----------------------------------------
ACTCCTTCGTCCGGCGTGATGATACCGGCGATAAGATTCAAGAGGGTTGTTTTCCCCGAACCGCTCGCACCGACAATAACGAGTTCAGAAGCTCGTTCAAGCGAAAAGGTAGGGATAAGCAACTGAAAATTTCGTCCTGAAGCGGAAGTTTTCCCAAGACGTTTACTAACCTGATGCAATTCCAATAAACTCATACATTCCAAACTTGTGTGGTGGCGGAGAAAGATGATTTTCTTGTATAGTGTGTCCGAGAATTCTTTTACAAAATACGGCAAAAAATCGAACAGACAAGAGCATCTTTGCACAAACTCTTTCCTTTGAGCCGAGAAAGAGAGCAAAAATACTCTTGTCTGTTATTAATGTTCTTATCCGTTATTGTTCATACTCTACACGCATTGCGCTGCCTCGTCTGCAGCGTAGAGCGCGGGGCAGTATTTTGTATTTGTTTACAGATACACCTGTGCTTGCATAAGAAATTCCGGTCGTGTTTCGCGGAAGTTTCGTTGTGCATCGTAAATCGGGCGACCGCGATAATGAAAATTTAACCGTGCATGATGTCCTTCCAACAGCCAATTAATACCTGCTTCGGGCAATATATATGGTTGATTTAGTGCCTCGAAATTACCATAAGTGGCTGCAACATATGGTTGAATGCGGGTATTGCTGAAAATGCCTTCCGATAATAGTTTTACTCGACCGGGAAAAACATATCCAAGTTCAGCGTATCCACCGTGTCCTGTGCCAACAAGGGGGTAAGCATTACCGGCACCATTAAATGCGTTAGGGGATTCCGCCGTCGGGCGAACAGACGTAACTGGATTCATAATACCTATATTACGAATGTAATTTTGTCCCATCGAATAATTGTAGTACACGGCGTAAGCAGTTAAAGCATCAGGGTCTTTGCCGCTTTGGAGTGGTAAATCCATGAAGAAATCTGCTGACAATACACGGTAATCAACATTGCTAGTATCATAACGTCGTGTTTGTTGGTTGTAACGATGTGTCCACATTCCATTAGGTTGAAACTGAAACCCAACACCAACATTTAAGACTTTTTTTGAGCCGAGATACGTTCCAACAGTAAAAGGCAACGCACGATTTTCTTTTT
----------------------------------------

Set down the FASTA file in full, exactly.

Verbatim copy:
ACTCCTTCGTCCGGCGTGATGATACCGGCGATAAGATTCAAGAGGGTTGTTTTCCCCGAACCGCTCGCACCGACAATAACGAGTTCAGAAGCTCGTTCAAGCGAAAAGGTAGGGATAAGCAACTGAAAATTTCGTCCTGAAGCGGAAGTTTTCCCAAGACGTTTACTAACCTGATGCAATTCCAATAAACTCATACATTCCAAACTTGTGTGGTGGCGGAGAAAGATGATTTTCTTGTATAGTGTGTCCGAGAATTCTTTTACAAAATACGGCAAAAAATCGAACAGACAAGAGCATCTTTGCACAAACTCTTTCCTTTGAGCCGAGAAAGAGAGCAAAAATACTCTTGTCTGTTATTAATGTTCTTATCCGTTATTGTTCATACTCTACACGCATTGCGCTGCCTCGTCTGCAGCGTAGAGCGCGGGGCAGTATTTTGTATTTGTTTACAGATACACCTGTGCTTGCATAAGAAATTCCGGTCGTGTTTCGCGGAAGTTTCGTTGTGCATCGTAAATCGGGCGACCGCGATAATGAAAATTTAACCGTGCATGATGTCCTTCCAACAGCCAATTAATACCTGCTTCGGGCAATATATATGGTTGATTTAGTGCCTCGAAATTACCATAAGTGGCTGCAACATATGGTTGAATGCGGGTATTGCTGAAAATGCCTTCCGATAATAGTTTTACTCGACCGGGAAAAACATATCCAAGTTCAGCGTATCCACCGTGTCCTGTGCCAACAAGGGGGTAAGCATTACCGGCACCATTAAATGCGTTAGGGGATTCCGCCGTCGGGCGAACAGACGTAACTGGATTCATAATACCTATATTACGAATGTAATTTTGTCCCATCGAATAATTGTAGTACACGGCGTAAGCAGTTAAAGCATCAGGGTCTTTGCCGCTTTGGAGTGGTAAATCCATGAAGAAATCTGCTGACAATACACGGTAATCAACATTGCTAGTATCATAACGTCGTGTTTGTTGGTTGTAACGATGTGTCCACATTCCATTAGGTTGAAACTGAAACCCAACACCAACATTTAAGACTTTTTTTGAGCCGAGATACGTTCCAACAGTAAAAGGCAACGCACGATTTTCTTTTT